(Hartford, CT) – U.S. Senator Richard Blumenthal (D-Conn.) released a letter today to the Federal Aviation Administration (FAA) calling on it to take tough enforcement action following a surge in reports of dangerous “close calls” between airplanes and drones.
According to the FAA, pilots this year have reported more than 650 sightings of drones near planes and helicopters, compared to 238 in all of 2014. Drones have been spotted near commercial aircraft 10,000 feet in the air. There have been numerous reports of drones interfering with firefighters battling wildfires in the West. Pilots have reported near misses between drones and ambulance helicopters. Drones have been spotted hovering over crowded sports stadiums, posing serious public safety concerns.
In 2012, Congress required the FAA to provide for the “safe integration of civil unmanned aircraft systems into the national airspace” by September 30, 2015. While the FAA has made some progress toward that deadline, it is clear that it will be unable to ensure the safe integration of drones in the public airspace by the end of next month—leaving passengers and pilots in jeopardy.
“I write with grave and growing concerns about the dangers of rogue drone users. Numerous recent news stories have detailed the growing capability of ordinary citizens to launch and pilot sophisticated, sizeable devices that have flown into prohibited airspace, threatened privacy and peace of mind, and posed a serious risk to air travel. I call on the Federal Aviation Administration (FAA) to take aggressive action to protect everyone who relies on safe and secure skies,” Blumenthal wrote in the letter.
Full text of the letter follows and is available in pdf form here.
August 20, 2015
Administrator Michael Huerta
Federal Aviation Administration
800 Independence Avenue, SW
Washington, DC 20590
Dear Administrator Huerta:
I write with grave and growing concerns about the dangers of rogue drone users. Numerous recent news stories have detailed the growing capability of ordinary citizens to launch and pilot sophisticated, sizeable devices that have flown into prohibited airspace, threatened privacy and peace of mind, and posed a serious risk to air travel. I call on the Federal Aviation Administration (FAA) to take aggressive action to protect everyone who relies on safe and secure skies.
So far this year, pilots have reported more than twice as many close calls with drones as they reported in 2014. This startling statistic comes amid stories of drones nearly colliding with airlines in major cities, coming close to crashing into air ambulance helicopters, and hovering over stadiums filled with people. These drones – also known as Unmanned Aircraft Systems (“UAS”) or Unmanned Aerial Vehicles (“UAVs”) – represent a significant opportunity for commercial innovation as well as economic gain, but they must be used safely by commercial and recreational users. The FAA Modernization and Reform Act of 2012 required the FAA to finalize rules by August 2014 governing the use of drones weighing fewer than 55 pounds, but your agency is more than a year behind in that effort. The 2012 legislation also required the FAA to provide for the “safe integration of civil unmanned aircraft systems into the national airspace” by September 30, 2015. The FAA now appears highly unlikely to meet this goal. These delays are troubling, and they portend the continuing, unimpeded proliferation of drones alongside passenger planes, helicopters, and other traditional users of airspace. I call on your agency to move immediately to (1) finalize the rule governing use of small drones and (2) complete all other outstanding, mandated efforts to ensure the safe integration of drones into the national airspace.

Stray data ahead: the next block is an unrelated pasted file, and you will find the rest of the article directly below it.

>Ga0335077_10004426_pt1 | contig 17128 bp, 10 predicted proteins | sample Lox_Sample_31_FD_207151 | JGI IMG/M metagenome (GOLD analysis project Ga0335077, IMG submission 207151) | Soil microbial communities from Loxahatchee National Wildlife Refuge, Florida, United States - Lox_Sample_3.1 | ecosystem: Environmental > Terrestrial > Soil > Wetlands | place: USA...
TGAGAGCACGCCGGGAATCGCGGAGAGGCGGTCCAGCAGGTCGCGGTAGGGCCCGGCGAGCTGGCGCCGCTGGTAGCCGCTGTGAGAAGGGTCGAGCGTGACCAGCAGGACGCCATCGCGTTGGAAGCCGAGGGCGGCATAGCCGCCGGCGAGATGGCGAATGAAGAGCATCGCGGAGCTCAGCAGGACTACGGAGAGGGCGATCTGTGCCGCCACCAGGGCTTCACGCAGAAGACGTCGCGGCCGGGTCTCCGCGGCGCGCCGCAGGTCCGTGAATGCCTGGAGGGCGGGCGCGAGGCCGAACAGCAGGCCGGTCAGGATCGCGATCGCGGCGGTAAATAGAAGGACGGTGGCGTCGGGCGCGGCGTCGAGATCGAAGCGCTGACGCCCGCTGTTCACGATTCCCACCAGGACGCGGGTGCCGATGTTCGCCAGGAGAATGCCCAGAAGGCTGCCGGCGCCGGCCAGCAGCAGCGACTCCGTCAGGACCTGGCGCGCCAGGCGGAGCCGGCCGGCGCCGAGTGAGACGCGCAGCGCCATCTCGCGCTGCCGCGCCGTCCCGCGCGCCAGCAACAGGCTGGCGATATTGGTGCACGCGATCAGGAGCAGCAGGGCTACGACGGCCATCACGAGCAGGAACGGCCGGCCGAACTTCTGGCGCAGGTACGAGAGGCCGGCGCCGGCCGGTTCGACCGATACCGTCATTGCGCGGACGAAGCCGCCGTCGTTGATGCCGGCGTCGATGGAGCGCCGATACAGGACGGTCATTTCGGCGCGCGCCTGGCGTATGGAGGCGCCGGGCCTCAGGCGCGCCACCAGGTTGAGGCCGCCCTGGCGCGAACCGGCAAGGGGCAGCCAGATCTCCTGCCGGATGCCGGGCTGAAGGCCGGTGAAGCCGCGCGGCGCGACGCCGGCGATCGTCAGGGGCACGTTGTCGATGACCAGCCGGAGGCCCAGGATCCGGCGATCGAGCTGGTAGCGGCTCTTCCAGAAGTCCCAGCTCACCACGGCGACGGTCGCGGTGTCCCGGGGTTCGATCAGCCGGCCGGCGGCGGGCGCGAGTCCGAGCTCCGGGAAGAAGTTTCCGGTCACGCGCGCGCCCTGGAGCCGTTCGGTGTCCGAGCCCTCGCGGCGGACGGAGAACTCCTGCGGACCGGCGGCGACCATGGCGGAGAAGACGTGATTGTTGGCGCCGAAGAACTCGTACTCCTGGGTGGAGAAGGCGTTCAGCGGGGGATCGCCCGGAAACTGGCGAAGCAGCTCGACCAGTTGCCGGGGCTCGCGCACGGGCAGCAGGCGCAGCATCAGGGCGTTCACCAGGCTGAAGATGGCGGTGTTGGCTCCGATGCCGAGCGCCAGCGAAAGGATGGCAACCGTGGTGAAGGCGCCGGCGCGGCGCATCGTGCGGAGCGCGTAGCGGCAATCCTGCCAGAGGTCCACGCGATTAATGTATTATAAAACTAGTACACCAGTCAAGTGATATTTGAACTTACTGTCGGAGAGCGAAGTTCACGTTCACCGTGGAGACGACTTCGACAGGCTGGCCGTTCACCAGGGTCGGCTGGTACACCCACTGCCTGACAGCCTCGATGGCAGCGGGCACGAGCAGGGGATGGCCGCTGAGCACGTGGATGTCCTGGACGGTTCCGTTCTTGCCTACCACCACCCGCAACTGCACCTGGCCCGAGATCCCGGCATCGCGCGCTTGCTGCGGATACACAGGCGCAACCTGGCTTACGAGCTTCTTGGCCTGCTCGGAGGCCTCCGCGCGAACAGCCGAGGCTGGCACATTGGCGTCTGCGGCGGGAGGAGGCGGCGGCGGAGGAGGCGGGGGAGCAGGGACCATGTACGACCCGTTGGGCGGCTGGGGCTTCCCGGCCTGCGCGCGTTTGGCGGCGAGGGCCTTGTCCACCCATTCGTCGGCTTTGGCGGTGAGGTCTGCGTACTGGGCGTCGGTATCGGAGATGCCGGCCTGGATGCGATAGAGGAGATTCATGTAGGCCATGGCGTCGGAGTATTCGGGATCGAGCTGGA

As you take administrative and regulatory steps to satisfy Congressional requirements, I also call on your agency to take strong and swift enforcement steps immediately against anyone endangering the skies. The FAA has authority to pursue civil and criminal penalties against those who endanger the safety of the national airspace, and it is clear that a growing number of dangerous drone operators fail to operate their devices with the necessary due care or knowledge of safe flying practices we must demand. It is incumbent on your agency to use your enforcement powers to stop activity that could result in the horror and havoc of a downed passenger plane or similar tragedy.
As a member of the Senate Committee on Commerce, Science and Transportation – the panel with jurisdiction over aviation issues – I am eager to ensure your agency has all the tools necessary to pursue these goals. I am proud to support the Consumer Drone Safety Act (S. 1608), which clarifies the FAA’s authority and ensures that no gaps exist in the oversight of drones used or manufactured for recreational purposes. It also requires these devices to be manufactured with stringent safeguards to mitigate the damage they can cause when they are misused or malfunction. I will work to advance this important measure when Congress reconvenes next month and during any debate on reauthorization of federal aviation programs. If there are other areas in need of clarification, or if your agency needs additional resources to address rogue drone use, please let me know so we can advance those as well.
I appreciate your response to this matter and efforts to address this issue.